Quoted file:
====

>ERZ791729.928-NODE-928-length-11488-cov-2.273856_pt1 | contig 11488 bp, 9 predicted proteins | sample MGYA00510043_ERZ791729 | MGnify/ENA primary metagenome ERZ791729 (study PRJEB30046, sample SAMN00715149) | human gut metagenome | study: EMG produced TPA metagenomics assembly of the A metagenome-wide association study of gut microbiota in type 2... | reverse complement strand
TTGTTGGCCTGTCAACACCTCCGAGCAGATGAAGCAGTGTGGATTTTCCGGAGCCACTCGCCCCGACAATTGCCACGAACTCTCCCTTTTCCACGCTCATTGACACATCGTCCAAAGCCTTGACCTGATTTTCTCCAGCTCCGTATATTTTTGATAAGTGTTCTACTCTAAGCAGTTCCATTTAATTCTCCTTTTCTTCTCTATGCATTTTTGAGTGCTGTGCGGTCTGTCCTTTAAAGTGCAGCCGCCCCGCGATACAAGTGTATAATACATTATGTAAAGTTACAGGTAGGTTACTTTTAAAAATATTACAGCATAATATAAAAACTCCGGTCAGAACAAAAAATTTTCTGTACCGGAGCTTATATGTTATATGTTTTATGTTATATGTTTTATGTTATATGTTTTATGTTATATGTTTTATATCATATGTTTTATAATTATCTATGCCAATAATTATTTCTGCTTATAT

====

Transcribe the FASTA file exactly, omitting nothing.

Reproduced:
>ERZ791729.928-NODE-928-length-11488-cov-2.273856_pt1 | contig 11488 bp, 9 predicted proteins | sample MGYA00510043_ERZ791729 | MGnify/ENA primary metagenome ERZ791729 (study PRJEB30046, sample SAMN00715149) | human gut metagenome | study: EMG produced TPA metagenomics assembly of the A metagenome-wide association study of gut microbiota in type 2... | reverse complement strand
TTGTTGGCCTGTCAACACCTCCGAGCAGATGAAGCAGTGTGGATTTTCCGGAGCCACTCGCCCCGACAATTGCCACGAACTCTCCCTTTTCCACGCTCATTGACACATCGTCCAAAGCCTTGACCTGATTTTCTCCAGCTCCGTATATTTTTGATAAGTGTTCTACTCTAAGCAGTTCCATTTAATTCTCCTTTTCTTCTCTATGCATTTTTGAGTGCTGTGCGGTCTGTCCTTTAAAGTGCAGCCGCCCCGCGATACAAGTGTATAATACATTATGTAAAGTTACAGGTAGGTTACTTTTAAAAATATTACAGCATAATATAAAAACTCCGGTCAGAACAAAAAATTTTCTGTACCGGAGCTTATATGTTATATGTTTTATGTTATATGTTTTATGTTATATGTTTTATGTTATATGTTTTATATCATATGTTTTATAATTATCTATGCCAATAATTATTTCTGCTTATAT